Do you think organizations should focus on how to return to the office safely or how to allow their employees to work from home for the foreseeable future?

The concept of a hybrid or distributed workforce isn’t going away even after the pandemic. Companies must prepare for both… a return to the office and an ongoing model of remote work. One thing we’ve learned is that the employee experience will continue to change. IT departments must enable their company’s biggest asset with the right technology tools, security, and support, to help them succeed and be as productive and efficient as possible, no matter where they’re working from. According to our research, nearly two-thirds (63%) of employees feel they are more productive working from home than an office, despite distractions. 

It's critical employers continue thinking about how they can deploy technology that supports a workforce that may continue to be remote, especially as employees have grown to enjoy the working from home lifestyle. Companies should listen to their employees and nurture a working environment that reflects their needs and wants.

(Image credit: Shutterstock)

Now that office real estate is no longer the necessity it once was, where should businesses be investing the funds they would normally set aside for office space?

The pandemic has made it clear that the distributed workforce is not going anywhere, making technology more important than ever before. As we continue to navigate different phases of this pandemic, it’s important that IT departments are able to support their remote workforce and the ‘work from anywhere’ trend that will continue long into the future.

The office space as we know it will change and technology will take center-stage. Some companies will shift their investments in real estate to technology, which will allow for accelerated adoption of emerging technologies. For example, instead of sending employees to travel for training, the training sessions can be completed via an immersive virtual experience.  Additionally, augmented reality solutions such as ThinkReality allow for real-time collaboration and problem solving in manufacturing and many other industries. While emerging technologies such as AR/VR, IoT, and 5G were already helping us with remote collaboration, they will now have a greater adoption rate.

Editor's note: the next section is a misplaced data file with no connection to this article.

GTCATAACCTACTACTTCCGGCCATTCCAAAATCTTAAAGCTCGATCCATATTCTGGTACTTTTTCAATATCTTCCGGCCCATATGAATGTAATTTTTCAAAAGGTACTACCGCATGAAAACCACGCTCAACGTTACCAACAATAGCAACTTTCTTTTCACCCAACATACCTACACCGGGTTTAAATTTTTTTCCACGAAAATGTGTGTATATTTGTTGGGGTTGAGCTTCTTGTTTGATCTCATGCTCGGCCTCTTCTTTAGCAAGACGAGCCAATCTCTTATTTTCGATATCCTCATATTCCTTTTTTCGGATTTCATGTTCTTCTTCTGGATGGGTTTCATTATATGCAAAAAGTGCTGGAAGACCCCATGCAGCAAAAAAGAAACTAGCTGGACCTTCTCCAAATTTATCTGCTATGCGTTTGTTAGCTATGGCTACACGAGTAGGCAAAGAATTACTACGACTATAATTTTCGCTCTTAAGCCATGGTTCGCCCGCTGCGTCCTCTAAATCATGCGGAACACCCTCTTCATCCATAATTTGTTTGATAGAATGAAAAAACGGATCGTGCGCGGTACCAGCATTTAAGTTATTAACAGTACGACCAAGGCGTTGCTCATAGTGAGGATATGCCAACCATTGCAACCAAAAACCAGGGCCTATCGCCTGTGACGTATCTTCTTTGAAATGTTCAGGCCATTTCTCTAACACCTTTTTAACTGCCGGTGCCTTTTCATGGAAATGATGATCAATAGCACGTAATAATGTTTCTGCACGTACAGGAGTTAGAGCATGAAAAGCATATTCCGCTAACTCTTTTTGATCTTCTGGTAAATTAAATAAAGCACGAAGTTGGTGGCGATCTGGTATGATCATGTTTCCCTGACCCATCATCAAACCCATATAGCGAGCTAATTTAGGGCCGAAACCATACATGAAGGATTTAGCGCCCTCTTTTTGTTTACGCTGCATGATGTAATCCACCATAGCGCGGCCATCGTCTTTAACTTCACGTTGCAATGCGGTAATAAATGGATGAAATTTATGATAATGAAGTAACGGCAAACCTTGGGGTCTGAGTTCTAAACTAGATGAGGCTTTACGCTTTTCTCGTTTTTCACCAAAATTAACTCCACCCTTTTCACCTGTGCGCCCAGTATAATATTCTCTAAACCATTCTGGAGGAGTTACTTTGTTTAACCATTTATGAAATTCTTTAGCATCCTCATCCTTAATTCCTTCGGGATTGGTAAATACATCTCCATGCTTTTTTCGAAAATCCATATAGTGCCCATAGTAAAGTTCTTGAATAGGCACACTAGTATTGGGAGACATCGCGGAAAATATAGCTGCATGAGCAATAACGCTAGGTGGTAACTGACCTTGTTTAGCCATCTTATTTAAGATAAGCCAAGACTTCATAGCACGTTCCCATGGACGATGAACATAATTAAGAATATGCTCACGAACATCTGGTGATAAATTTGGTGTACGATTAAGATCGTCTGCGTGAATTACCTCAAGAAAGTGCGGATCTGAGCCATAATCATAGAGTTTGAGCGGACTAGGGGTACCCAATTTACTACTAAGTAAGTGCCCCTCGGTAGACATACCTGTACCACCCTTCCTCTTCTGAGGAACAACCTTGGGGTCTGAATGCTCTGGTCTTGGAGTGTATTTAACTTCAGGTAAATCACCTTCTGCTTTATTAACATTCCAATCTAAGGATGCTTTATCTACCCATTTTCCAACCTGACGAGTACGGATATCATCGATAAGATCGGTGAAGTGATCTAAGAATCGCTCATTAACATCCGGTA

What lessons have you learned from the pandemic so far and are there any things you wish you had done differently?

The current remote work environment has highlighted how organizations need to continue to treat their employees as their most important asset. As a leader, this environment has reinforced the importance of an open dialogue with our team members. Establishing a line of two-way communication allows team members to make their voices heard. Not only can these conversations lead to improving the remote work from home policies and create changes that benefit employees, they also can be a great way to check in with a colleague and decompress during the day. 

Providing feedback is also valuable and crucial in maintaining a healthy work environment. If you show up motivated your team will follow your example. A positive attitude, even when remote, can help to create an environment people are both excited and looking forward to signing on for.

One area where we struggled early on but fixed was ‘work collisions.’ In the office, you bump into people all day long and can have quick project updates or personal discussions. Those went away, and it took time to realize the importance of them. Now we encourage our teams to use our IM tools more effectively, and some teams are doing daily 5-10 minute huddles. I also wish I had installed a lock on my refrigerator door!  It’s very tempting to open it up many times a day working from home.